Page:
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UniProt release 2015_08

Published July 22, 2015


Pseudo-allergy, real progress

Do you sniffle and sneeze as trees start to bloom and the pollen gets airborne? Your mast cells are to blame. These cells reside at strategic anatomical positions, such as skin, gastrointestinal tract and lung, and provide us with a first line of defence against potential harm from our environment. Besides their beneficial functions, mast cells can also react to compounds that do not represent any threat to our health, such as pollen. This process begins with the interaction of an antigen with immunoglobulin E (IgE) bound to high affinity Fc epsilon receptors at the mast cell surface. It ends with the release of histamine and various inflammatory and immunomodulatory substances, which causes allergy. Most adverse reactions to peptidergic and small molecule therapeutic agents, collectively called basic secretagogues, also rely on mast cell stimulation, but do not correlate with IgE antibody titer. They proceed through a different, not yet fully understood, IgE-independent mechanism called pseudo-allergy, that eventually also leads the release of granule-stored histamine. In human, MRGPRX2 has been proposed, among others, to serve as a receptor for basic secretagogues, but until recently there was no direct proof of its involvement.

Earlier this year, McNeil et al. showed that "basic secretagogues activate mouse mast cells in vitro and in vivo through a single receptor, Mrgprb2, the ortholog of the human G-protein-coupled receptor MRGPRX2. The first achievement of this study was to prove the orthology of these 2 genes, which was not an easy task. In humans, MRGPRX2 is found in a cluster with 3 other MRGPRX family members. This cluster is dramatically expanded in mouse, with 22 potential protein-coding genes that show comparable sequence identity to MRGPRX2. To establish orthology, the authors used 2 criteria: expression pattern (expression in mast cells) and pharmacology (some 16 compounds were tested for mast cell activation). Then Mrgprb2a knockout mice were created. Gene targeting was performed using a zinc-finger-nuclease-based strategy, as classical homologous recombination approach was impossible in this genomic locus due to too many repetitive sequences. The null animals showed no visible phenotype in normal conditions, but didn’t produce any pseudo-allergic reaction in response to small-molecule therapeutic drugs. Secretagogue-induced histamine release, inflammation and airway contraction were abolished.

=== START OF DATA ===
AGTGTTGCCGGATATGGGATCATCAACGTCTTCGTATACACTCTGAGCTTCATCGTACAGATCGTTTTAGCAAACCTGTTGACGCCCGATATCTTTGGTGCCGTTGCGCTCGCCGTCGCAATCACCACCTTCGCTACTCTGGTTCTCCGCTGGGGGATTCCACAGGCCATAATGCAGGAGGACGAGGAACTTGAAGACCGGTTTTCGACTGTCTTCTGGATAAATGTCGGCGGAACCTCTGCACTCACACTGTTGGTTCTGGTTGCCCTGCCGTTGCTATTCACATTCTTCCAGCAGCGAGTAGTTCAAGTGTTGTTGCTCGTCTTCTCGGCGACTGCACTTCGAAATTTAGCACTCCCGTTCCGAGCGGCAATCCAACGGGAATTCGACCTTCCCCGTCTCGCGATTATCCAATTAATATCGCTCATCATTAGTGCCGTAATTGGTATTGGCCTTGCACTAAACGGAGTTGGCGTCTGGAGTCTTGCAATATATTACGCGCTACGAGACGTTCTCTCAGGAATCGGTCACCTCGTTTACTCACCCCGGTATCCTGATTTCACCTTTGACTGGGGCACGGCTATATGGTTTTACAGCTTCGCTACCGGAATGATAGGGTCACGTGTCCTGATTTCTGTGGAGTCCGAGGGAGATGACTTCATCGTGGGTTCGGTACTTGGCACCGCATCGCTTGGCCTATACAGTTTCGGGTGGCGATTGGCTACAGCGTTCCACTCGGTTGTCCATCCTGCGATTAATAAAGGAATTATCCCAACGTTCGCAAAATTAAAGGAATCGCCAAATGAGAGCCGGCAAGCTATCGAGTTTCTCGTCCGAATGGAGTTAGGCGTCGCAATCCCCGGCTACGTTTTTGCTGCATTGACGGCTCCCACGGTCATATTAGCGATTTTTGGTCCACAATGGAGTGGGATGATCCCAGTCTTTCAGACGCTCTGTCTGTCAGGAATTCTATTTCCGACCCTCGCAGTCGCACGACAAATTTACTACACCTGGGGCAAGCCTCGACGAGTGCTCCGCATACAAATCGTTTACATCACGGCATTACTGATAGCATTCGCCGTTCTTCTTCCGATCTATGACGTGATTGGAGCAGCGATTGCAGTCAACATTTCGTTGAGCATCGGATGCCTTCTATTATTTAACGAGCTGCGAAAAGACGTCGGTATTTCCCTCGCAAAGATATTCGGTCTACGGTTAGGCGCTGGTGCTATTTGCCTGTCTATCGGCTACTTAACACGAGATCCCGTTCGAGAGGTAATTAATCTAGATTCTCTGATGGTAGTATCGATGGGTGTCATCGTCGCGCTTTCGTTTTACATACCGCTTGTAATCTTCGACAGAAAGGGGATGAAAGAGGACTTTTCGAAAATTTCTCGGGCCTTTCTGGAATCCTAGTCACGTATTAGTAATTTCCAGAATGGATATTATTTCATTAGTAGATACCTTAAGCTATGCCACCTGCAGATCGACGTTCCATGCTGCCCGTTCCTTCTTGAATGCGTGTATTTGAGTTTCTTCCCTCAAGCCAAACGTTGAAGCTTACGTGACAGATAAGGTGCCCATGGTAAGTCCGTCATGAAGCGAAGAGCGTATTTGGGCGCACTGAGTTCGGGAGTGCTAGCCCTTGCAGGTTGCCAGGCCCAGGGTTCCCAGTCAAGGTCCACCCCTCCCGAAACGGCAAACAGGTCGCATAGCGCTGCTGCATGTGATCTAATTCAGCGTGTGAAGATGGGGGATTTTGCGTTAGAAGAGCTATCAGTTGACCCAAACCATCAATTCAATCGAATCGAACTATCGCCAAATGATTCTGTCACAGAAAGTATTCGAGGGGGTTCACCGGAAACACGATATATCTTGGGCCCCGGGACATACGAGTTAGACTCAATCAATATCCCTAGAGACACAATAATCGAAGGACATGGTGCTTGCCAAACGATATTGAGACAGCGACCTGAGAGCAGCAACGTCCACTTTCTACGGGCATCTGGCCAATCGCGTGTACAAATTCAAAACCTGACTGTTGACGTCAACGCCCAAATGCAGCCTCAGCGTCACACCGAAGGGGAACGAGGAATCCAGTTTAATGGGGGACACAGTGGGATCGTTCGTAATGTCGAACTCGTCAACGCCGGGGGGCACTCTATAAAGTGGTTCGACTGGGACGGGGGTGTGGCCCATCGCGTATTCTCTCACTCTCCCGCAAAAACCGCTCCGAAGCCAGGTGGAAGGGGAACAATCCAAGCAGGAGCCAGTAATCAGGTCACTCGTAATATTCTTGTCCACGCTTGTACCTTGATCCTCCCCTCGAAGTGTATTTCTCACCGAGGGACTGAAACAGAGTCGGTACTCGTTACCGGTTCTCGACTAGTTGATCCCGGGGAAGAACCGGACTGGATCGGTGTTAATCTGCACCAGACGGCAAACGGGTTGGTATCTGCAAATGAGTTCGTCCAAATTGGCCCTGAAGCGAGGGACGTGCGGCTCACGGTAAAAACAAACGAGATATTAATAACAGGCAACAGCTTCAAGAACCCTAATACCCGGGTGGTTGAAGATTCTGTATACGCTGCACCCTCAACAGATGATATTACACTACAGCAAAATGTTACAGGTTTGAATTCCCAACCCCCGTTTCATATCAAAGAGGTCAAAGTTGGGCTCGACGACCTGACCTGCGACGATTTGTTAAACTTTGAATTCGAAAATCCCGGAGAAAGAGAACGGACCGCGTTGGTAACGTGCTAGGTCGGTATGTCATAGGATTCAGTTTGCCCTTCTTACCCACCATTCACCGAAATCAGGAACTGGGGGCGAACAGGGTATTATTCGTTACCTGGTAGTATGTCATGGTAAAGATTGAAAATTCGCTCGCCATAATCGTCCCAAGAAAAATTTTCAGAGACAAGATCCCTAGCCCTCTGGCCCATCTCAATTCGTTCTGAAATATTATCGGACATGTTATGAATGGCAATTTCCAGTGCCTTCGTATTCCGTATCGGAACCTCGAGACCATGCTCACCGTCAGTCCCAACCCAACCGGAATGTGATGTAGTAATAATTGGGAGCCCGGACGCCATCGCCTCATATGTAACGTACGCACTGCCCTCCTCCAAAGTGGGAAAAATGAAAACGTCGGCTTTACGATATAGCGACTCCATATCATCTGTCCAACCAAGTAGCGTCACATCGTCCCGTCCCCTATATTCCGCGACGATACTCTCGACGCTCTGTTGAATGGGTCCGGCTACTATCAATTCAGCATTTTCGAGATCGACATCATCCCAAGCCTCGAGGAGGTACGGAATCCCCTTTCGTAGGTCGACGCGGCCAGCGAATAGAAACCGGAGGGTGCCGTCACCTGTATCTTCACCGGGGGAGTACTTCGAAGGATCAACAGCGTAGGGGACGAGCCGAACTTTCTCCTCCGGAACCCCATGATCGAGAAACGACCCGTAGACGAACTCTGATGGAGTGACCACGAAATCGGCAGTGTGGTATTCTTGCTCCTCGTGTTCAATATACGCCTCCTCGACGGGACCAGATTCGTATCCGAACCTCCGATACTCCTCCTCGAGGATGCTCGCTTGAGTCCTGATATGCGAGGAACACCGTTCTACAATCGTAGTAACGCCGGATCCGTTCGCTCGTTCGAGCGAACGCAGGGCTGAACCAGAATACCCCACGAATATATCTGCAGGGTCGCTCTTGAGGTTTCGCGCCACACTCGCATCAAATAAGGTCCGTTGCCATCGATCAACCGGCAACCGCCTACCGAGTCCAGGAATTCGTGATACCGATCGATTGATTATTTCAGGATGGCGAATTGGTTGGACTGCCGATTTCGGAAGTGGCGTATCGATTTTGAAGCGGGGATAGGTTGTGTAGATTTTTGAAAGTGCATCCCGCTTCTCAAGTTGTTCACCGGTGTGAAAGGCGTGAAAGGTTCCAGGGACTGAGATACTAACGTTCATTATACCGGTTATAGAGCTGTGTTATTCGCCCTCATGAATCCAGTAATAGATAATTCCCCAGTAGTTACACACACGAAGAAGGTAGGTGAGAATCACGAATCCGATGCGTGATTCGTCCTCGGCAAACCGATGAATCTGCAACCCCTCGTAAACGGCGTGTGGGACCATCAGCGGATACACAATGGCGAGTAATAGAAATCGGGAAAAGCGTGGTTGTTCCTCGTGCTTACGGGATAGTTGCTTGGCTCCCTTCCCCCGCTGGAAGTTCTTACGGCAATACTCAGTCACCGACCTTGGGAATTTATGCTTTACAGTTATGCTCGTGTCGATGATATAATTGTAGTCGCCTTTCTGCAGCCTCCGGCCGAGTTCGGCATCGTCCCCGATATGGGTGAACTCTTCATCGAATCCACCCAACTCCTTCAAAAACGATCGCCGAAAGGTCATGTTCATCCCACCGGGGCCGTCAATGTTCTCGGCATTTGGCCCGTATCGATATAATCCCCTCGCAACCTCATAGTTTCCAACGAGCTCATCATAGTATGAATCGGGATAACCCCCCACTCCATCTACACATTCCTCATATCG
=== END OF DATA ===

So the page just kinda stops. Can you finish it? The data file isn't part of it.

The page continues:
This elegant study does not deal simply with the identification of “just another receptor”. It addresses an issue that may concern all of us at some point in our lives. Basic secretagogues are compounds that are frequently encountered either in natural fluids, such as the wasp venom toxin mastoparan, or in various drugs, such as cationic peptidergic drugs, antibiotics (fluoroquinolone family), neuromuscular blocking agents, etc. These latter are routinely used in surgery to reduce unwanted muscle movement and are responsible for nearly 60% of allergic reactions in a surgical setting. The majority of these compounds activate mast cells in an Mrgprb2-dependent manner. The animal model created by McNeil et al. could then be used for pre-clinical testing of new drugs in order to minimize pseudo-allergic risks. In addition, the identification a motif common to several Mrgprb2 agonists may allow the prediction of side effects of clinically used compounds.

As of this release, primate MRGPRX2 and mouse Mrgprb2 entries have been updated and are publicly available.

UniProt service news

Programmatic access to UniProt with

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UniProtKB news

Addition of human somatic protein altering variants from COSMIC

The Catalogue of Somatic Mutations in Cancer (COSMIC) is a database of manually curated somatic variants from peer reviewed publications and genome-wide studies. UniProt, in collaboration with COSMIC, have integrated COSMIC release v71 protein altering variants into the homo_sapiens_variation.txt.gz file. The COSMIC variants provide the standard information found in the homo_sapiens_variation.txt.gz file and additional information on the primary tissue(s) the variant was found in within the Phenotype/Disease field.

Changes to the humdisease.txt file

We have added cross-references to MedGen to the humdisease.txt file. MedGen, the NCBI portal to information about human genetic disorders, conveys multiple disease names, medical terms and information for the same disorder from various sources into a specific concept. Each MedGen concept has a Concept Unique Identifier (CUI) that allows computational access to global disease information. Together with disease nomenclature, this includes disease definitions, clinical findings, available clinical and research tests, molecular resources, professional guidelines, original and review literature, consumer resources, clinical trials, and Web links to other related resources. MedGen is a valuable resource to allow UniProtKB users to access an extensive range of biomedical data.

Changes to the controlled vocabulary of human diseases

New diseases:

Modified diseases:

Deleted diseases:

  • Blepharophimosis-ptosis-intellectual disability syndrome
  • Ehlers-Danlos syndrome 2
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